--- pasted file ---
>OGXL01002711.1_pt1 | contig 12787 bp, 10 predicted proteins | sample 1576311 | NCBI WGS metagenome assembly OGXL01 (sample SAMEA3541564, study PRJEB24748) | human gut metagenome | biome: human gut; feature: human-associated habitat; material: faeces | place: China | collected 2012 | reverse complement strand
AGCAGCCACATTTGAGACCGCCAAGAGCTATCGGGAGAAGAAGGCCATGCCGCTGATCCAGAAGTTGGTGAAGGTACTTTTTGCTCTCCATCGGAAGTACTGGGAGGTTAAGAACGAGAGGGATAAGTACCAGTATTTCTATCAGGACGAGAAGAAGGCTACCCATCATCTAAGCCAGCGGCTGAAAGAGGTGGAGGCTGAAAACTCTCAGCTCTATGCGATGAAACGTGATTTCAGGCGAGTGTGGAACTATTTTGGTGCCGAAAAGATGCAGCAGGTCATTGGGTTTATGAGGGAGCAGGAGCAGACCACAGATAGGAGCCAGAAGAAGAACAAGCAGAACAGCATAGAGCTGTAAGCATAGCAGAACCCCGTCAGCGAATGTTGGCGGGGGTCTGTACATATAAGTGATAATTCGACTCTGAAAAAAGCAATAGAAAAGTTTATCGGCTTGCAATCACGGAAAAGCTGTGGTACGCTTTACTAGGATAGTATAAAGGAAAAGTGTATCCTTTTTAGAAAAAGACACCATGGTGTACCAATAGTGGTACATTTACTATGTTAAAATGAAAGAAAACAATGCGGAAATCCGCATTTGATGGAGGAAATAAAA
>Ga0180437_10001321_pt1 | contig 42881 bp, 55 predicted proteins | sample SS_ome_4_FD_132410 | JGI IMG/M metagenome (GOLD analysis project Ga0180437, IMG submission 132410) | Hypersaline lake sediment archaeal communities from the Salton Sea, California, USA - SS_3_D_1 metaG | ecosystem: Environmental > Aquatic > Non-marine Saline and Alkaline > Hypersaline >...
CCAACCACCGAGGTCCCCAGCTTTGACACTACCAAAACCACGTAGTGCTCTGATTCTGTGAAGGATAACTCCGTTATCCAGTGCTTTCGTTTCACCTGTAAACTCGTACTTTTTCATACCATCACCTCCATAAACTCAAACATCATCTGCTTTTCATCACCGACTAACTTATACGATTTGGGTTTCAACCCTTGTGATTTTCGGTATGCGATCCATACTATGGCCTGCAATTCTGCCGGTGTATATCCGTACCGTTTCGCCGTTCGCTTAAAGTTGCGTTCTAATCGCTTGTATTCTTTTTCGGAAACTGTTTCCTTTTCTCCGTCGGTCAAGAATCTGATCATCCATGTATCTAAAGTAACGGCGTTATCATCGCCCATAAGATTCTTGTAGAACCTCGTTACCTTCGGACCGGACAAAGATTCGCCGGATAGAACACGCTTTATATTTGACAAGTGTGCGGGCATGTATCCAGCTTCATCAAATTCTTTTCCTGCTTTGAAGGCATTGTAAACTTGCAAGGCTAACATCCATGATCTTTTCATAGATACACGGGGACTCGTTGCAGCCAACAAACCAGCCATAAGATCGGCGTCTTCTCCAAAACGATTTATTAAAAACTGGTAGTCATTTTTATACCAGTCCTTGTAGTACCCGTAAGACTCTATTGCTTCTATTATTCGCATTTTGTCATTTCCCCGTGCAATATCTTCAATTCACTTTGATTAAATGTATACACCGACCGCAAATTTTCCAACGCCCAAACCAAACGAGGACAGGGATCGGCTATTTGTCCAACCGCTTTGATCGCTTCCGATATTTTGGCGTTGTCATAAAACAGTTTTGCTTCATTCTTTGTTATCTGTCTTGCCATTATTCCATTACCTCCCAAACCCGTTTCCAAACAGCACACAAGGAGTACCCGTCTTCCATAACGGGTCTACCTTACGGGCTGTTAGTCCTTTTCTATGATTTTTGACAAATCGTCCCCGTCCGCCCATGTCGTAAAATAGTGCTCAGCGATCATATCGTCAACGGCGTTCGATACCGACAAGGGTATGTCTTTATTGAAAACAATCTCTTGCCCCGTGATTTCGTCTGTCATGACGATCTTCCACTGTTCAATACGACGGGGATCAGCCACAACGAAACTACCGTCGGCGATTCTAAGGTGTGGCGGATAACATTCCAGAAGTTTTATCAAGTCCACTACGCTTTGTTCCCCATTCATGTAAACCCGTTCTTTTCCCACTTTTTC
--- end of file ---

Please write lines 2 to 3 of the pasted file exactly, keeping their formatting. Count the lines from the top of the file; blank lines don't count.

AGCAGCCACATTTGAGACCGCCAAGAGCTATCGGGAGAAGAAGGCCATGCCGCTGATCCAGAAGTTGGTGAAGGTACTTTTTGCTCTCCATCGGAAGTACTGGGAGGTTAAGAACGAGAGGGATAAGTACCAGTATTTCTATCAGGACGAGAAGAAGGCTACCCATCATCTAAGCCAGCGGCTGAAAGAGGTGGAGGCTGAAAACTCTCAGCTCTATGCGATGAAACGTGATTTCAGGCGAGTGTGGAACTATTTTGGTGCCGAAAAGATGCAGCAGGTCATTGGGTTTATGAGGGAGCAGGAGCAGACCACAGATAGGAGCCAGAAGAAGAACAAGCAGAACAGCATAGAGCTGTAAGCATAGCAGAACCCCGTCAGCGAATGTTGGCGGGGGTCTGTACATATAAGTGATAATTCGACTCTGAAAAAAGCAATAGAAAAGTTTATCGGCTTGCAATCACGGAAAAGCTGTGGTACGCTTTACTAGGATAGTATAAAGGAAAAGTGTATCCTTTTTAGAAAAAGACACCATGGTGTACCAATAGTGGTACATTTACTATGTTAAAATGAAAGAAAACAATGCGGAAATCCGCATTTGATGGAGGAAATAAAA
>Ga0180437_10001321_pt1 | contig 42881 bp, 55 predicted proteins | sample SS_ome_4_FD_132410 | JGI IMG/M metagenome (GOLD analysis project Ga0180437, IMG submission 132410) | Hypersaline lake sediment archaeal communities from the Salton Sea, California, USA - SS_3_D_1 metaG | ecosystem: Environmental > Aquatic > Non-marine Saline and Alkaline > Hypersaline >...